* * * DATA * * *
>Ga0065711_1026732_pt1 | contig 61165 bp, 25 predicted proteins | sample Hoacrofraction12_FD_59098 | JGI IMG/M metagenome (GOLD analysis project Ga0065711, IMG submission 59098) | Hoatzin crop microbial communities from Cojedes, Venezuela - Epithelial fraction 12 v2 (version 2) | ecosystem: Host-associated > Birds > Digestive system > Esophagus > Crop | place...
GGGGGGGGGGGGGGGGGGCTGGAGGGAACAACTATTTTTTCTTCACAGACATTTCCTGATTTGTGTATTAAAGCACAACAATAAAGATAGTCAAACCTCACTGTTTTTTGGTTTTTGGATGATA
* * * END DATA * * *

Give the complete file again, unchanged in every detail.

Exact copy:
>Ga0065711_1026732_pt1 | contig 61165 bp, 25 predicted proteins | sample Hoacrofraction12_FD_59098 | JGI IMG/M metagenome (GOLD analysis project Ga0065711, IMG submission 59098) | Hoatzin crop microbial communities from Cojedes, Venezuela - Epithelial fraction 12 v2 (version 2) | ecosystem: Host-associated > Birds > Digestive system > Esophagus > Crop | place...
GGGGGGGGGGGGGGGGGGCTGGAGGGAACAACTATTTTTTCTTCACAGACATTTCCTGATTTGTGTATTAAAGCACAACAATAAAGATAGTCAAACCTCACTGTTTTTTGGTTTTTGGATGATA